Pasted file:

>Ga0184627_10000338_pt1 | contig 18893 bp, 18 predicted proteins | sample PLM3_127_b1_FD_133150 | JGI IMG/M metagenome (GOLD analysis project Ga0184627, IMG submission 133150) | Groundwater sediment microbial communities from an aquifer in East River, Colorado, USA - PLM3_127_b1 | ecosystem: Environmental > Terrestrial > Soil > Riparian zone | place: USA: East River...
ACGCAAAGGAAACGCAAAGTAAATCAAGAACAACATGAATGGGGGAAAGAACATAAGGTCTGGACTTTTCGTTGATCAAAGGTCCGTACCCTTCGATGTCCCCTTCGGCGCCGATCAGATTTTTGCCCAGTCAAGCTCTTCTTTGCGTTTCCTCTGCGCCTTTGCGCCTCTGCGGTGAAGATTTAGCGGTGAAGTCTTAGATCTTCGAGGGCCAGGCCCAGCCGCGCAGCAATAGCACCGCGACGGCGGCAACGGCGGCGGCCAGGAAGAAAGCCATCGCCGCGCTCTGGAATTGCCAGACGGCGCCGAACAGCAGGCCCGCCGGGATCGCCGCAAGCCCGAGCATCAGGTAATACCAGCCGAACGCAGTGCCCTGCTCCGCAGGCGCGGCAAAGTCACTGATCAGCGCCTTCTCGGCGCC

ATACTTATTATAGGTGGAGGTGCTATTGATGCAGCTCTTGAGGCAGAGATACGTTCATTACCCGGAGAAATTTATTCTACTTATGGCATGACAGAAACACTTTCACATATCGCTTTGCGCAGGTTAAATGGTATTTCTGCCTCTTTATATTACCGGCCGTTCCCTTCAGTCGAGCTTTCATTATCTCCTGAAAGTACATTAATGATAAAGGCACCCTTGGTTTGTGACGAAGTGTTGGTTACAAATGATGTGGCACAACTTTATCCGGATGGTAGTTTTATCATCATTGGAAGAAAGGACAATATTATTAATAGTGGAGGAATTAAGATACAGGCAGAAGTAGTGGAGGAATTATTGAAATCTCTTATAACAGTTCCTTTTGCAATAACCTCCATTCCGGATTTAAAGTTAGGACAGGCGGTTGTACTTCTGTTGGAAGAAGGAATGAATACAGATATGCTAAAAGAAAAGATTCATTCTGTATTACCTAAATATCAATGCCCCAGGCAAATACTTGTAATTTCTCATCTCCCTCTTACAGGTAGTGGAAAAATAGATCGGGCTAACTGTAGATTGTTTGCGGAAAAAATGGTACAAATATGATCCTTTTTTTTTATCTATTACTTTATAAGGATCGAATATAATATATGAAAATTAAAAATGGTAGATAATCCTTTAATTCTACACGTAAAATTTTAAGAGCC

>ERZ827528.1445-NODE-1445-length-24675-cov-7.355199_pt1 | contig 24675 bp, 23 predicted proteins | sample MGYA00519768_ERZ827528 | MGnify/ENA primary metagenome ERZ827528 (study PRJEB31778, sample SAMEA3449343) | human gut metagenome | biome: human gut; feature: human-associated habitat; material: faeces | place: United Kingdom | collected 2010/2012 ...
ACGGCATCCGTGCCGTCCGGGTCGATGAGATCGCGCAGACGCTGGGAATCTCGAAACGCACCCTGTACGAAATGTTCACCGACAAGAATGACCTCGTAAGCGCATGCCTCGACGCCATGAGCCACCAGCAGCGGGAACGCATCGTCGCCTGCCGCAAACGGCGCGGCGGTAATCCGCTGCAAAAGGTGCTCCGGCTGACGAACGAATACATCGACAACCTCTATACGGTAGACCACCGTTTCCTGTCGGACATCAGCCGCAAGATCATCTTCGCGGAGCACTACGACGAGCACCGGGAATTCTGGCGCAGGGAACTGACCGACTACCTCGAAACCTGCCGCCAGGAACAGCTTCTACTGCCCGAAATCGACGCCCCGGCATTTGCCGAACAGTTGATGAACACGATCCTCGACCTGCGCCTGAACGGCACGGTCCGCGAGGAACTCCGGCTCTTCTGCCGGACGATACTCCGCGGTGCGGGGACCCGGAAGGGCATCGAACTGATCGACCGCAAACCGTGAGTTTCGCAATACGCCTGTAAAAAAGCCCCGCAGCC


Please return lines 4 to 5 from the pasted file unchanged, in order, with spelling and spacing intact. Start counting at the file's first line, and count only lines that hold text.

>ERZ827528.1445-NODE-1445-length-24675-cov-7.355199_pt1 | contig 24675 bp, 23 predicted proteins | sample MGYA00519768_ERZ827528 | MGnify/ENA primary metagenome ERZ827528 (study PRJEB31778, sample SAMEA3449343) | human gut metagenome | biome: human gut; feature: human-associated habitat; material: faeces | place: United Kingdom | collected 2010/2012 ...
ACGGCATCCGTGCCGTCCGGGTCGATGAGATCGCGCAGACGCTGGGAATCTCGAAACGCACCCTGTACGAAATGTTCACCGACAAGAATGACCTCGTAAGCGCATGCCTCGACGCCATGAGCCACCAGCAGCGGGAACGCATCGTCGCCTGCCGCAAACGGCGCGGCGGTAATCCGCTGCAAAAGGTGCTCCGGCTGACGAACGAATACATCGACAACCTCTATACGGTAGACCACCGTTTCCTGTCGGACATCAGCCGCAAGATCATCTTCGCGGAGCACTACGACGAGCACCGGGAATTCTGGCGCAGGGAACTGACCGACTACCTCGAAACCTGCCGCCAGGAACAGCTTCTACTGCCCGAAATCGACGCCCCGGCATTTGCCGAACAGTTGATGAACACGATCCTCGACCTGCGCCTGAACGGCACGGTCCGCGAGGAACTCCGGCTCTTCTGCCGGACGATACTCCGCGGTGCGGGGACCCGGAAGGGCATCGAACTGATCGACCGCAAACCGTGAGTTTCGCAATACGCCTGTAAAAAAGCCCCGCAGCC